People who follow the Volt development closely know that GM has about 35 mules clad in Chevy Cruze bodies.  These have been undergoing extensive continuous daily testing for months.  By the summer we will see the arrival of the first full Volt interior and exterior prototypes, and likely begin to see public test drives.

I had the chance to ask Jon Lauckner who is GM's VP of global program management what has been happening with control development on the current Volt mules.

GM has already "laid out all of the concepts that we want to use and written a lot of the preliminary code,"  said Lauckner.  He notes the car's behavior "has to be software driven" and that all the code has already been "put into our mule cars and we're evaluating and testing it."

GM has apparently figured out most of how the vehicle will behave. "I would say that conceptually we're most of the way there if not all of the way there," in terms of behavioral programming said Lauckner, "but there's a lot of work to be done still to make sure that the whole thing operates seamlessly."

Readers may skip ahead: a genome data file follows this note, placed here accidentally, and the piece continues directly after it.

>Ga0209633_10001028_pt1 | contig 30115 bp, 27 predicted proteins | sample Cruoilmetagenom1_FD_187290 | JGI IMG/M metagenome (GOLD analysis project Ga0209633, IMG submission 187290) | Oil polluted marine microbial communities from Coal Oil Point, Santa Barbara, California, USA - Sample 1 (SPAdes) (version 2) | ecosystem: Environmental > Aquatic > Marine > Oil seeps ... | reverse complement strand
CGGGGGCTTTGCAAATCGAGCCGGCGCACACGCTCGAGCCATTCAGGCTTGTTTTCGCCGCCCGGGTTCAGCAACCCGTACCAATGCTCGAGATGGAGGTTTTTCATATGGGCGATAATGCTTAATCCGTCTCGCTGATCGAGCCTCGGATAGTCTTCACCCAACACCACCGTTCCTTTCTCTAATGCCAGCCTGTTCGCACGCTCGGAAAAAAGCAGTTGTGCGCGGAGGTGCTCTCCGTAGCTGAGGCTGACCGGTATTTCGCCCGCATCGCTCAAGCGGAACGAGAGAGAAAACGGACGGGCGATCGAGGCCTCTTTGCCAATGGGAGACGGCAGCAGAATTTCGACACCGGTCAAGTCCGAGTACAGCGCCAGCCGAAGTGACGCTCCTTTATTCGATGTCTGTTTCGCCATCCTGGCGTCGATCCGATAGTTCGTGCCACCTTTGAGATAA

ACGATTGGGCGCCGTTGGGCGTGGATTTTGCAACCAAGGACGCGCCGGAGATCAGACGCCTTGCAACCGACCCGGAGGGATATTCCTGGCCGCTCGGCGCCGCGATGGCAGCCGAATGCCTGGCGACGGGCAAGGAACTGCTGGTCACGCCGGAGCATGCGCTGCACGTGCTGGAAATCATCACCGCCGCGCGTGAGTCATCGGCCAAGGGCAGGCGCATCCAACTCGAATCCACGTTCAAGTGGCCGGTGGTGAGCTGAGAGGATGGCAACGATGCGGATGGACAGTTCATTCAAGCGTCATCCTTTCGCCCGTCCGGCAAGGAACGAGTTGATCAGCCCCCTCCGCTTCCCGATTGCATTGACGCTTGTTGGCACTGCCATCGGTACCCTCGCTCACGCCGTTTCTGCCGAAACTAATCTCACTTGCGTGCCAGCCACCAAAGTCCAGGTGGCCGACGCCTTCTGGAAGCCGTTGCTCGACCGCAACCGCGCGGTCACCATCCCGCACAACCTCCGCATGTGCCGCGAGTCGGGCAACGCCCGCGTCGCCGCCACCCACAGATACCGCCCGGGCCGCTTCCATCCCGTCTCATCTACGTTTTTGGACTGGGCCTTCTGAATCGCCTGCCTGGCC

Lauckner feels it is imperative GM makes this car absolutely perfect.  He said "we need an experience where people say 'Wow' this is really something special. These guys have put a lot of thought into the technology, a lot of thought into the interface between me as a driver and how the car behaving that it tells me the kind of information I need know when I need to know it and that it operates very intuitively."

"That's the level of refinement that requires very little explanation for people to understand exactly what going on," he said.

He says having the car operate completely intuitively and with very little driver explanation is "the reason why we do development."  He says GM really has to "love this thing a little bit to make sure that you not only get it that it actually works but you get it working in such a way that its completely intuitive."

As to why this development process seems so long to us he said "we need the time with the car and we need the time over a wide variety of conditions to simulate certain things, so that we can see just exactly how the car is going to behave and what sort of information the driver is going to get to make sure everything works in as seamless a way as we can possibly make it."